Linkage disequilibrium estimation

We chose 3,600 SNPs at random per chromosome arm and calculated linkage disequilibrium among these SNPs for the 10 DGRP lines using plink 1.0.7 [153]. To estimate LD between SNPs in the SAIP and resulting artificial selection populations, we used the following procedure. For each SNP pair, we designated one SNP as SNP A and the other as SNP B. We binned the minor allele frequency of SNP A, pa, in 0.01 increments from 0.01 to 0.5. We then calculated the lower and upper bounds of the corresponding minor allele frequency at SNP B, pb, that would result in an r2 of 0.8 or greater using the following formulations from VanLiere et al. [89]:

The lower bound of pb is r2pa/(1 + r2papa).

The upper bound of pb is the minimum of pa/(r2r2pa + pa), or 0.5.

We determined whether the actual minor allele frequency at SNP B was within the upper and lower bounds given by these two equations. If it was, we assumed that SNP B was in high LD (i.e., r2 ≥ 0.8) with SNP A.

In addition, we used the Drosophila melanogaster Recombination Rate Calculator (http://petrov.stanford.edu/RRcalculator.html) to estimate recombination rates for the 126 variants we identified using logistic regression. Estimates based on Marey map equations [154] and on empirical observations of recombination [86] are included in S7 Table.

Drift simulations

We compared the actual allele frequency changes in the control populations with simulated random genetic drift. We first estimated the variance effective population size, Ne, of our populations as where t is the time in generations, q0 is the starting allele frequency at generation 0, and σ2 is the variance in allele frequencies [155]. Using the SNPs that had significant CMH tests in the control populations (i.e., those SNPs presumed to be drifting), we binned the allele frequencies at generation 0 from 0.05–0.50. We then calculated the variance in allele frequency across SNPs in the control populations at generation 12 [65]. We estimated Ne using the equation above for each allele frequency bin at Generation 12. The median Ne was 42.5 (21 males and 21 females) which we applied to the drift simulations. Drift was simulated for a single SNP by random and independent sampling of parental genotypes over 12 generations for a given starting minor allele frequency [65]. We simulated drift using starting minor allele frequencies that ranged from 0.01 to 0.5 in 0.01-frequency increments. Each simulation for a given starting minor allele frequency was repeated 10,000 times. The entire process was replicated 2 times for the autosomes and 2 times for the X chromosome, to represent the long-sleeper and short-sleeper populations with replication. We then calculated the absolute value of the average difference between short and long sleeper populations for each starting minor allele frequency. The 99.9% quantile was used as an upper bound of the potential allele frequency change due to drift for each starting minor allele frequency (65).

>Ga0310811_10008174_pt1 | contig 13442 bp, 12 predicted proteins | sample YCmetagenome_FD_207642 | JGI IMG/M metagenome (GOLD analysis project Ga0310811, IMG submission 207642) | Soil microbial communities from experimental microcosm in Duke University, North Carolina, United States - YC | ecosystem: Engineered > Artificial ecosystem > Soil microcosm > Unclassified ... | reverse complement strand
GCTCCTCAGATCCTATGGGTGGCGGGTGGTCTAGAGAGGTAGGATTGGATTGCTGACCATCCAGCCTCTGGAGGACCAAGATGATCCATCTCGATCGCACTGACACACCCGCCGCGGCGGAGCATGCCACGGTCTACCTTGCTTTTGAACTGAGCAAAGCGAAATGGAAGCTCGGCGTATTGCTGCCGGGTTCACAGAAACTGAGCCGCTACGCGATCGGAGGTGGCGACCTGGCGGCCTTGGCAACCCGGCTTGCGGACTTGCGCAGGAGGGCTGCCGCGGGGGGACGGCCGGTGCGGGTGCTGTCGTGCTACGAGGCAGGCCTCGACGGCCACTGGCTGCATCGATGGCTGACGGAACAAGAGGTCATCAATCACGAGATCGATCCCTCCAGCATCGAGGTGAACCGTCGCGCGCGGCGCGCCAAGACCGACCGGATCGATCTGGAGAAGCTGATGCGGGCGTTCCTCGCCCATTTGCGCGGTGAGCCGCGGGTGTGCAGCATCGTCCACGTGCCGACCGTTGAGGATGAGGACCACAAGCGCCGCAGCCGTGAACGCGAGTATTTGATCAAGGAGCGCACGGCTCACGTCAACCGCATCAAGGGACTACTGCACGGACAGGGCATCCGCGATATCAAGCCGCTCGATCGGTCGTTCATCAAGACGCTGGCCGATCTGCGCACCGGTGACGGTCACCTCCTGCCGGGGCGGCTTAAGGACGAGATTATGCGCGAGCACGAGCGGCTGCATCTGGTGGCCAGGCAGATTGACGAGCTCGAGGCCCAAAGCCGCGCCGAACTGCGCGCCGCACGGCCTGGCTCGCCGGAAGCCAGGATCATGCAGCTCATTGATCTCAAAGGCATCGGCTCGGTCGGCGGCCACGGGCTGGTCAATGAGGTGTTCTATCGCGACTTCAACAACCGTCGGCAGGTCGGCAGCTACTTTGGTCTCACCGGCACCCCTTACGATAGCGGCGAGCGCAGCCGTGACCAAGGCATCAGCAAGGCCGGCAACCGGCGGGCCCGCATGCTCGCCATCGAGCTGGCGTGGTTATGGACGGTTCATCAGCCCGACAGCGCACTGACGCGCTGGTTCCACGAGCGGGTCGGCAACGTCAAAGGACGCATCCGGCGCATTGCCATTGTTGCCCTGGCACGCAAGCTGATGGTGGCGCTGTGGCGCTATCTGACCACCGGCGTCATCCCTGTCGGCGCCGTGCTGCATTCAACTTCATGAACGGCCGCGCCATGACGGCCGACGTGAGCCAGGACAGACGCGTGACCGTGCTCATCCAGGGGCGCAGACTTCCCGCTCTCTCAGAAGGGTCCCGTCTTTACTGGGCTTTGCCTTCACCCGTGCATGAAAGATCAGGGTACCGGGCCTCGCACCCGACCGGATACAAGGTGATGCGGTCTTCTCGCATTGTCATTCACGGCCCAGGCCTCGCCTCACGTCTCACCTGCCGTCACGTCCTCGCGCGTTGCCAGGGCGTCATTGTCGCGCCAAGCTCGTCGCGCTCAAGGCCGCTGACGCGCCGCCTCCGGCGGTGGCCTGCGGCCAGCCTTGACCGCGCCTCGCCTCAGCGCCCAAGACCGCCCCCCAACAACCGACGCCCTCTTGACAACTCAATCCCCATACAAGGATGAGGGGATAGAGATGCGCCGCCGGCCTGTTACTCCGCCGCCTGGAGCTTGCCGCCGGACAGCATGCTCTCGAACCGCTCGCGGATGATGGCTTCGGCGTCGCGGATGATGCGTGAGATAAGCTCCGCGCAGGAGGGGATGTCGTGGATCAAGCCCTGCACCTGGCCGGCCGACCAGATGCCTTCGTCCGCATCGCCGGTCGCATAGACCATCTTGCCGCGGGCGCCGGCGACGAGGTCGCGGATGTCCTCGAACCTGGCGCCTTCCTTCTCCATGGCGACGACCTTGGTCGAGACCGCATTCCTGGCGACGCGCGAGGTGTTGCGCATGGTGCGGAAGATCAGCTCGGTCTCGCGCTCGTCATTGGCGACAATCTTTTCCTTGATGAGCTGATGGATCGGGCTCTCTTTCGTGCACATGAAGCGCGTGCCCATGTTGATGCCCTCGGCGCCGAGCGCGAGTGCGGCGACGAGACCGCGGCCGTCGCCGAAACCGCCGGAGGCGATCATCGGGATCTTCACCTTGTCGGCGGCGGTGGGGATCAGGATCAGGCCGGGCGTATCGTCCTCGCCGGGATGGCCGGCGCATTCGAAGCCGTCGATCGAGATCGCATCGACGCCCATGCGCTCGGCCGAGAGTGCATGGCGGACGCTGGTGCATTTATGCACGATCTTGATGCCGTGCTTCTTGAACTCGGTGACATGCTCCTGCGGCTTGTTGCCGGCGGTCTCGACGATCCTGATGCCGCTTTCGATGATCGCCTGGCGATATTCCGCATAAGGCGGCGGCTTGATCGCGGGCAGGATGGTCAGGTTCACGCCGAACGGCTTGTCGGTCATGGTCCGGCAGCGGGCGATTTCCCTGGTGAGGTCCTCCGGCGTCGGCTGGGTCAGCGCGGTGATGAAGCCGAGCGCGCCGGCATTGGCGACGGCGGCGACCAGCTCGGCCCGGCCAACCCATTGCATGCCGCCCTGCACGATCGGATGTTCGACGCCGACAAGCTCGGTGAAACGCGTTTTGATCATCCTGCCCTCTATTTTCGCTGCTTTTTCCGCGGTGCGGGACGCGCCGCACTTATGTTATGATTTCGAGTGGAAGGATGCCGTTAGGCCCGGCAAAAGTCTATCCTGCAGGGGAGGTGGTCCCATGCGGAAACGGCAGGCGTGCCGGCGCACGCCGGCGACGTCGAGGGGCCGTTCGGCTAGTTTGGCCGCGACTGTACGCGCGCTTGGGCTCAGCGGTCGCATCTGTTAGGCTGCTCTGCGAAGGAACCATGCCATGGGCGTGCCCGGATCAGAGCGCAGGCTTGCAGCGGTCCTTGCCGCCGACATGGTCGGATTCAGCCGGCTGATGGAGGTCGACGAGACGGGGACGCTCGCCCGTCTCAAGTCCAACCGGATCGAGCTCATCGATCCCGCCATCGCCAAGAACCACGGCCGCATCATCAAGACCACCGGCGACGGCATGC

Verification of candidate genes

We tested Minos element Mi{ET1} insertion lines [156] in three candidate genes: CG33156, fz, and sgg. The alleles tested were CG33156MB05931, fzMB07478, and sggMB03827 (Bloomington, IN stock center). The Mi{ET1}CG33156MB05931 insertion is located on chromosome 2R at position 13,549,134, within an exon common to all 5 isoforms of CG33156. The Mi{ET1}fzMB07478 insertion is located at position 14,303,880 on chromosome 3L in the second intron of both isoforms of fz. The Mi{ET1}sggMB03827 insertion is located at position 2,673,583 on the X chromosome; this insertion is in an exon common to all 17 isoforms of sgg. These insertions were created in an isogenic w1118 background (w1118{5905}); we used this background as a control [156]. Sleep phenotypes were measured as described above for 16 flies/sex/genotype in both the homozygous mutant lines and the trans-heterozygous lines, and the measures were repeated two times. Sleep phenotypes in each mutant were compared to the control using the ANOVA model Y = μ + G + S + R + G×S + G×R + R×S + G×S×R + ε, where G is genotype, S is sex, R is replicate, and ε is the error term. Males and females were analyzed separately using the reduced ANOVA model Y = μ + G + R + G×R + ε.

We also investigated potential interactions among these candidate genes by crossing them together. We crossed the three Minos lines in a full diallel design, so that all possible trans-heterozygous combinations were represented. Five virgin females of each line were crossed to five males of each line. sgg is located on the X chromosome; thus, male progeny from male sgg parents did not have the sgg mutation. We therefore restricted our analysis to males and females separately. We compared differences in sleep across trans-heterozygous genotypes using the ANOVA model Y = μ + G + R + G×R + ε as defined above. Genotypic effects can be decomposed into general combining ability (GCA), specific combining ability (SCA) and reciprocal effect (REC) using the full diallel, fixed effects design (Method 1, Model I) of Griffing [117]. The GCA of a mutation is the mean phenotype of the progeny bearing that mutation calculated as a deviation from the overall mean of all crosses; SCA is the deviation from the GCA and overall mean and reflects both dominance and epistatic interactions [67, 118]. Mean sleep phenotypes of all crosses in the full diallel design were designated as Yij, where Y is the mean of the ijth genotype. We estimated the GCA of a mutation as (1/2n)(Xi. + X.j)-(1/n2)X.., where Xi. and X.j are the sums of mean sleep phenotypes of heterozygotes with the ith and jth Minos element, respectively; X.. is the sum of mean sleep phenotypes for all genotypes; and n equals the number of mutations (3 in this case) [117]. We estimated SCA as (1/2)(Yij + Yji)–(1/2n)(Xi. + X.i + Xj. + X.j) + (1/n2)X.. [117]. REC effects were estimated using the formula (1/2)(YijYji) [117]. The GCA is the average of a heterozygote relative to the other heterozygous effects, while SCA is a measure of dominance and/or epistatic effects [157, 158]. We partitioned the genetic variance for GCA, SCA, and REC components for each sex using the ANOVA model Y = μ + GCA + SCA + REC + GCA×R + SCA×R + REC×R +ε, where μ is the overall mean and ε is the error term [117]. We used DIALLEL-SAS to evaluate the ANOVA models and estimate GCA, SCA, and REC effects [159].